The Sustainable Agriculture Energy Laboratory is the first research facility in Canada with an infrastructure that supports the development of green agricultural energy.
The Sustainable Agriculture Energy Laboratory houses facilities for research projects that focus on producing energy via the conversion of agricultural waste derived from plants, animals, and dedicated crops.
The lab evaluates processes such as pyrolysis and combustion, as well as bioelectrochemical cells, to determine which are best suited for producing sustainable energy on farms.
Develop a research program that:
The bioelectrochemical cell (BioVeeVmc) developed at IRDA produces electricity from the liquid waste derived from plant and animal sources in just a single step, i.e., without passing through an intermediate methanation phase. It is used, for example, to successfully treat slurry and reduce environmental pollutants, such as odours and pathogenic bacteria.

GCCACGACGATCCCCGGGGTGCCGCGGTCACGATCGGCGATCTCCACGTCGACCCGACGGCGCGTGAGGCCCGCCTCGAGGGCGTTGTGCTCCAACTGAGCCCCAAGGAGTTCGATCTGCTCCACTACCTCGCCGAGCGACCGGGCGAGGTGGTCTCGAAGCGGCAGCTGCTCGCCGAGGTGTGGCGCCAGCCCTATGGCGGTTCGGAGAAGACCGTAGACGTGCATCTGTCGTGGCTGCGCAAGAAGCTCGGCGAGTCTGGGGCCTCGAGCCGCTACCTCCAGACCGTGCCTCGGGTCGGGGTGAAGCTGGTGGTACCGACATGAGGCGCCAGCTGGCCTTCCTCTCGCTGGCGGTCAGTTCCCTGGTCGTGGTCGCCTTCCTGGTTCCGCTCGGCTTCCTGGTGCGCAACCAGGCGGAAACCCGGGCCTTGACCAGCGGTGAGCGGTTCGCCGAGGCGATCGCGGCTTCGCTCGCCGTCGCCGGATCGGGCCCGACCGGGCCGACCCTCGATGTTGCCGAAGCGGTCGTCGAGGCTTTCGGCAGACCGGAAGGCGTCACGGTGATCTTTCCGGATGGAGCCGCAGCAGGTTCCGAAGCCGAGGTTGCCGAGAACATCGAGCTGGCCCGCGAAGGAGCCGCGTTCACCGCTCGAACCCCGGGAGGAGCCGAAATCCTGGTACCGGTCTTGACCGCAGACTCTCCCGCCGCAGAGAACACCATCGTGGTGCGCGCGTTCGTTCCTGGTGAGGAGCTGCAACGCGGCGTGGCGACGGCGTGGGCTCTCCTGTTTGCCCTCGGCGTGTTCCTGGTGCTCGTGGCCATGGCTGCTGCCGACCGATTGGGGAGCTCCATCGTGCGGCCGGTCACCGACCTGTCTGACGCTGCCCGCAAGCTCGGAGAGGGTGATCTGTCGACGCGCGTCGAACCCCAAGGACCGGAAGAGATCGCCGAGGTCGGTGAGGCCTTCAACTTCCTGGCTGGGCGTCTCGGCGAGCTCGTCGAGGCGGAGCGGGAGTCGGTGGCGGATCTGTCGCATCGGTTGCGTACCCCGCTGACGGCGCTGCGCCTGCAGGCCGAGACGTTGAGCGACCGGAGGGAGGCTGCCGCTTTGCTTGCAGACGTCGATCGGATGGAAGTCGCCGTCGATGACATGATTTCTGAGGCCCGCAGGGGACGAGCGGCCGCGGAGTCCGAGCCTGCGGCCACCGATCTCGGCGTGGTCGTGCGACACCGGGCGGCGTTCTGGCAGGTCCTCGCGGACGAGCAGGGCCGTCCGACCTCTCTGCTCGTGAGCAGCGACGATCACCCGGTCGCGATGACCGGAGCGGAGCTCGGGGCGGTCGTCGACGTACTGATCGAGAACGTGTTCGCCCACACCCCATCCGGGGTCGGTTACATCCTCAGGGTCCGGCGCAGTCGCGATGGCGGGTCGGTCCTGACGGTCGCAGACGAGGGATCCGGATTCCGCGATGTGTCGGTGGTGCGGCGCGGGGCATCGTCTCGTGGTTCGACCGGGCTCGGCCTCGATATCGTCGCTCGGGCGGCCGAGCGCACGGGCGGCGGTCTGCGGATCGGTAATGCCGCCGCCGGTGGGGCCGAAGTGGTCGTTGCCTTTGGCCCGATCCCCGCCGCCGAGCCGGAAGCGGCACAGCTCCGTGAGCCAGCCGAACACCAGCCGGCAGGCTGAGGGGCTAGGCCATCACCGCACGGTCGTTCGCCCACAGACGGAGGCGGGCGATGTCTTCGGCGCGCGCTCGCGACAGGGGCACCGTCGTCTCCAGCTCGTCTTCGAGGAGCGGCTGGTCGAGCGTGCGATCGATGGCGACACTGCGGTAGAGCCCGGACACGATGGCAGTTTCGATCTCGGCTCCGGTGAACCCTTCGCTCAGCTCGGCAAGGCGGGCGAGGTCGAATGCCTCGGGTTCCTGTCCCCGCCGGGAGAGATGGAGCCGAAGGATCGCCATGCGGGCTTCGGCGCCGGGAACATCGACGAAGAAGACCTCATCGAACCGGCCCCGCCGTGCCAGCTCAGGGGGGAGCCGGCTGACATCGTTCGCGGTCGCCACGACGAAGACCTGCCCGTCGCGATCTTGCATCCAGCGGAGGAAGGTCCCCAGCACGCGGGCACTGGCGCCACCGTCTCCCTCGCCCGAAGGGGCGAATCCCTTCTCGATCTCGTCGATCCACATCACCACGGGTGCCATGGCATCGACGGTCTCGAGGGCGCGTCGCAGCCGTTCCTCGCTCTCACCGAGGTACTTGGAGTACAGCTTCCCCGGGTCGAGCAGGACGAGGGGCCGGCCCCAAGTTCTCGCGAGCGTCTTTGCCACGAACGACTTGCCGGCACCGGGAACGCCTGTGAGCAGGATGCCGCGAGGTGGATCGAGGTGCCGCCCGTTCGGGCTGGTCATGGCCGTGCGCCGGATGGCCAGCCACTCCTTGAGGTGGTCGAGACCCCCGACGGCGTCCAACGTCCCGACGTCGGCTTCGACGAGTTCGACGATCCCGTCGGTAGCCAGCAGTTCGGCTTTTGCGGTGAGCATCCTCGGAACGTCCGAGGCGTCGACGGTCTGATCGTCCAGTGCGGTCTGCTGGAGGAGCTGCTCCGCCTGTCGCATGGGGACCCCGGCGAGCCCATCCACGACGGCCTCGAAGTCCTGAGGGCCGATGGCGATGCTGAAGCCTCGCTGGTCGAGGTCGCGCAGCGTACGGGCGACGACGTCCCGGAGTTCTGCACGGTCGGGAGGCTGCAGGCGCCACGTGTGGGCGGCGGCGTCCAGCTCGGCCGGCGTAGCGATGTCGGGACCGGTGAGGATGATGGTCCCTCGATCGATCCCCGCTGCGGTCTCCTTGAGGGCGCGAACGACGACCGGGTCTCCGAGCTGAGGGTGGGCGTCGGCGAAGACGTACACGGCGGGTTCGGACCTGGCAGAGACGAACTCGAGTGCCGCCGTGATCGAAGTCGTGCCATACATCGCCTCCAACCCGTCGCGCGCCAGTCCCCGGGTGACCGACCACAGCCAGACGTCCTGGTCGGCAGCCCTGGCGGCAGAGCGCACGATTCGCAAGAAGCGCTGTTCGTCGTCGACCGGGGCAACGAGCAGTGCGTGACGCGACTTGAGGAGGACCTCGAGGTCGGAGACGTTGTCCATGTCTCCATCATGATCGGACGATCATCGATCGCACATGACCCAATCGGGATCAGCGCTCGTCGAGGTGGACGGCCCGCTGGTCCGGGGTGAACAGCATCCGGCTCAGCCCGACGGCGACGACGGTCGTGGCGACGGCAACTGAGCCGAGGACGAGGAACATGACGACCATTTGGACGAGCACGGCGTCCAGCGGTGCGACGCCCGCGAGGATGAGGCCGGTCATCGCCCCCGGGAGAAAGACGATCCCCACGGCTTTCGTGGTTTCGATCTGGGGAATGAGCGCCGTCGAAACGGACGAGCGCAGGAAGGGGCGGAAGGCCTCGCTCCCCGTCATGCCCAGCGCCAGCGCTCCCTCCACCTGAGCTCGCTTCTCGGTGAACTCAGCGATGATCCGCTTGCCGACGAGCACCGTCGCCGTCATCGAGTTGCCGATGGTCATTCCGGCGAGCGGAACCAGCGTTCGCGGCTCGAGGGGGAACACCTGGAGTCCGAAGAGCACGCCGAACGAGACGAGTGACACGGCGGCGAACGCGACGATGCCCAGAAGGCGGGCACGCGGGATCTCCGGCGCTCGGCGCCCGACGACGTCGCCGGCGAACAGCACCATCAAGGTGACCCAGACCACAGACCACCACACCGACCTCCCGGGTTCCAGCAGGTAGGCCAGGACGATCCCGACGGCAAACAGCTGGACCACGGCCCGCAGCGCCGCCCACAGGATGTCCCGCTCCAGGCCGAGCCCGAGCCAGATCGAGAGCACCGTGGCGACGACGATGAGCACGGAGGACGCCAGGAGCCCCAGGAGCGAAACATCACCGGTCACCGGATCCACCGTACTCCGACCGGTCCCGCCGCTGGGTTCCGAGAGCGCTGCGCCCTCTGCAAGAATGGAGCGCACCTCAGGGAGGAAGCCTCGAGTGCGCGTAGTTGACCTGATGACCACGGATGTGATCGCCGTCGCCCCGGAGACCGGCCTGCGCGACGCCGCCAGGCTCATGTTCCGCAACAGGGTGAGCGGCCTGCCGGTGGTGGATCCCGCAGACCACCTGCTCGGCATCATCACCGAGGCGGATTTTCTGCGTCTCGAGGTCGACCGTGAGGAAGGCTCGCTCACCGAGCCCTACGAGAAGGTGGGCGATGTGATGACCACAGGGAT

Pyrolysis converts biomass at a high temperature, in the absence of oxygen, into three by-products: biochar, bio-oil and fuel gas. Besides its role in bioenergy production and waste conversion, certain pyrolysis byproducts have the ability to sequester carbon.
Thanks to an agreement between IRDA and Agriculture and Agri-Food Canada, the Sustainable Agriculture Energy Laboratory has access to two fuel-fired boilers that are used to test four types of biomass—fast-growing willows, switchgrass, amur silver grass, and reed canary grass—and compare them to wood, the control substance. Earlier research at IRDA determined that these crops are the most likely to prosper in Québec.